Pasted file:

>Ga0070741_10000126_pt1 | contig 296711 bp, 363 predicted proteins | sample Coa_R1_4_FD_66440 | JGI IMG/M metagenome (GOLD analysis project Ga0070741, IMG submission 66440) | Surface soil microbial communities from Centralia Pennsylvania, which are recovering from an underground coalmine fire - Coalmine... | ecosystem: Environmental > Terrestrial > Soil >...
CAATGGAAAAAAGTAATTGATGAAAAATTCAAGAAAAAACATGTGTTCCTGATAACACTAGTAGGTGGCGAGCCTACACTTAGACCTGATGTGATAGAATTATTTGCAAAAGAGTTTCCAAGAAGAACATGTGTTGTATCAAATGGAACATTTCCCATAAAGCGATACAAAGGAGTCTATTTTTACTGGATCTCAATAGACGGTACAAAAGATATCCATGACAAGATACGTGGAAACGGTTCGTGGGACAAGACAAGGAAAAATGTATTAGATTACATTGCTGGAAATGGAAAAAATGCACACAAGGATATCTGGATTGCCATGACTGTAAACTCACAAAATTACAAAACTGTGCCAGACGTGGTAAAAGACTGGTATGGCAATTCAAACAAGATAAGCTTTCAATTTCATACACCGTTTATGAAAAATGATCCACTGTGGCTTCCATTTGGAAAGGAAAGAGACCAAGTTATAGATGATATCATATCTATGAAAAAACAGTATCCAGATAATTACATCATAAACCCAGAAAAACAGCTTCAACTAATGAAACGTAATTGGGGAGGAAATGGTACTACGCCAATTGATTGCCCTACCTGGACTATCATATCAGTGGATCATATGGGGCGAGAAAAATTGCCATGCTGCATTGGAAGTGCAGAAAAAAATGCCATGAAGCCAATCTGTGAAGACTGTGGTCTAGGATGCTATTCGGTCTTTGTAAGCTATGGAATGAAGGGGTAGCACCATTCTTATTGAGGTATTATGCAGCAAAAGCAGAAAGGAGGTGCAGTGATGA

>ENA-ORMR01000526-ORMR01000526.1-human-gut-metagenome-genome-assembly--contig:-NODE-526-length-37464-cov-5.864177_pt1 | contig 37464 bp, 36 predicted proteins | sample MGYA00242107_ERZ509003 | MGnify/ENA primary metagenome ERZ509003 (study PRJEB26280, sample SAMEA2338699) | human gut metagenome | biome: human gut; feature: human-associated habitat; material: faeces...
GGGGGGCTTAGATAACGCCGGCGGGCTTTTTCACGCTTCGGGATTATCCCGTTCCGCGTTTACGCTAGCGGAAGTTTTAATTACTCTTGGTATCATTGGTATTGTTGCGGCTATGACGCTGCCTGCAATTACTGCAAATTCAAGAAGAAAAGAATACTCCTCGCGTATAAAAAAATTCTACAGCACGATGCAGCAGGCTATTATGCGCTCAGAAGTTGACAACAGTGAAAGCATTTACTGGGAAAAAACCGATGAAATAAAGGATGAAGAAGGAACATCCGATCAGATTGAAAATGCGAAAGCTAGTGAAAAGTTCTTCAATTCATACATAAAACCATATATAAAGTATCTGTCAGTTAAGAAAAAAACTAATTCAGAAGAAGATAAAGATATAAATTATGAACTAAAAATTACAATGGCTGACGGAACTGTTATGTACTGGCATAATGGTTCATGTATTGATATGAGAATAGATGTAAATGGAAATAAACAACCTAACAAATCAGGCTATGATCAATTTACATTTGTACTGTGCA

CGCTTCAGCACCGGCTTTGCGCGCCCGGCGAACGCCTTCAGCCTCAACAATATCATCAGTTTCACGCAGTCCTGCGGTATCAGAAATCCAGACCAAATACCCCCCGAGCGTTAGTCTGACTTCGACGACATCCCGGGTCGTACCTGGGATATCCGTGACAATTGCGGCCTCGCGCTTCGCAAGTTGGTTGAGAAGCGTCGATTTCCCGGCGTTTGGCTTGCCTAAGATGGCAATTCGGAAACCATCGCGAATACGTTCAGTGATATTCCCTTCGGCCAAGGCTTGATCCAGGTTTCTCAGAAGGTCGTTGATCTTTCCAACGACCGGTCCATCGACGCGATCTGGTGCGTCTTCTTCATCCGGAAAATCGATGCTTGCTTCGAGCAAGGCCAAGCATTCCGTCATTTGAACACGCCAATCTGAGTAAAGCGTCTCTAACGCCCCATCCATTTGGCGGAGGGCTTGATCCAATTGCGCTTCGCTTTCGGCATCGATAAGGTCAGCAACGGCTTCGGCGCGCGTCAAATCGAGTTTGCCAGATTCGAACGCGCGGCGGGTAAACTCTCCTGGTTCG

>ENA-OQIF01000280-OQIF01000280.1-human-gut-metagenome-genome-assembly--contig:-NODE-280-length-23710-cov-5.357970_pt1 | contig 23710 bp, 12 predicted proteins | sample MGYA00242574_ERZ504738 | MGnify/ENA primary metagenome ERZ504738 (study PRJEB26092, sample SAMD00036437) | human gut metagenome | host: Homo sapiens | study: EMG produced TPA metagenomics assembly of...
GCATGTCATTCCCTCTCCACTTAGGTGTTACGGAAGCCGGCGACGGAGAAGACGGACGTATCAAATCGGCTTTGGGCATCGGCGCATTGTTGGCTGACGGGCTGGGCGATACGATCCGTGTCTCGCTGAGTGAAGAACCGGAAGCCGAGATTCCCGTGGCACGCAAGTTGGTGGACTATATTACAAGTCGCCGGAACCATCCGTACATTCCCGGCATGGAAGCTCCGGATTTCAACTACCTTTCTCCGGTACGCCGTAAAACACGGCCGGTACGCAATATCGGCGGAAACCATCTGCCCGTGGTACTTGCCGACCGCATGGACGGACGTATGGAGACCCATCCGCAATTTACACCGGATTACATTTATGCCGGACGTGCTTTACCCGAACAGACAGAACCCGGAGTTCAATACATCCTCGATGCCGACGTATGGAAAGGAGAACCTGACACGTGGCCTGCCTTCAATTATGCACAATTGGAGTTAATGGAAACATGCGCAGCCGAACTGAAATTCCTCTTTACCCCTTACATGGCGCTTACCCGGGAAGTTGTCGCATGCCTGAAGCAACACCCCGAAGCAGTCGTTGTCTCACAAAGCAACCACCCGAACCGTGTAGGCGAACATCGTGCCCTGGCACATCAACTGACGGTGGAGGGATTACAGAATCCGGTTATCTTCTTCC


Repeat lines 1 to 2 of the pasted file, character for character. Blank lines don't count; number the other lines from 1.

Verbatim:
>Ga0070741_10000126_pt1 | contig 296711 bp, 363 predicted proteins | sample Coa_R1_4_FD_66440 | JGI IMG/M metagenome (GOLD analysis project Ga0070741, IMG submission 66440) | Surface soil microbial communities from Centralia Pennsylvania, which are recovering from an underground coalmine fire - Coalmine... | ecosystem: Environmental > Terrestrial > Soil >...
CAATGGAAAAAAGTAATTGATGAAAAATTCAAGAAAAAACATGTGTTCCTGATAACACTAGTAGGTGGCGAGCCTACACTTAGACCTGATGTGATAGAATTATTTGCAAAAGAGTTTCCAAGAAGAACATGTGTTGTATCAAATGGAACATTTCCCATAAAGCGATACAAAGGAGTCTATTTTTACTGGATCTCAATAGACGGTACAAAAGATATCCATGACAAGATACGTGGAAACGGTTCGTGGGACAAGACAAGGAAAAATGTATTAGATTACATTGCTGGAAATGGAAAAAATGCACACAAGGATATCTGGATTGCCATGACTGTAAACTCACAAAATTACAAAACTGTGCCAGACGTGGTAAAAGACTGGTATGGCAATTCAAACAAGATAAGCTTTCAATTTCATACACCGTTTATGAAAAATGATCCACTGTGGCTTCCATTTGGAAAGGAAAGAGACCAAGTTATAGATGATATCATATCTATGAAAAAACAGTATCCAGATAATTACATCATAAACCCAGAAAAACAGCTTCAACTAATGAAACGTAATTGGGGAGGAAATGGTACTACGCCAATTGATTGCCCTACCTGGACTATCATATCAGTGGATCATATGGGGCGAGAAAAATTGCCATGCTGCATTGGAAGTGCAGAAAAAAATGCCATGAAGCCAATCTGTGAAGACTGTGGTCTAGGATGCTATTCGGTCTTTGTAAGCTATGGAATGAAGGGGTAGCACCATTCTTATTGAGGTATTATGCAGCAAAAGCAGAAAGGAGGTGCAGTGATGA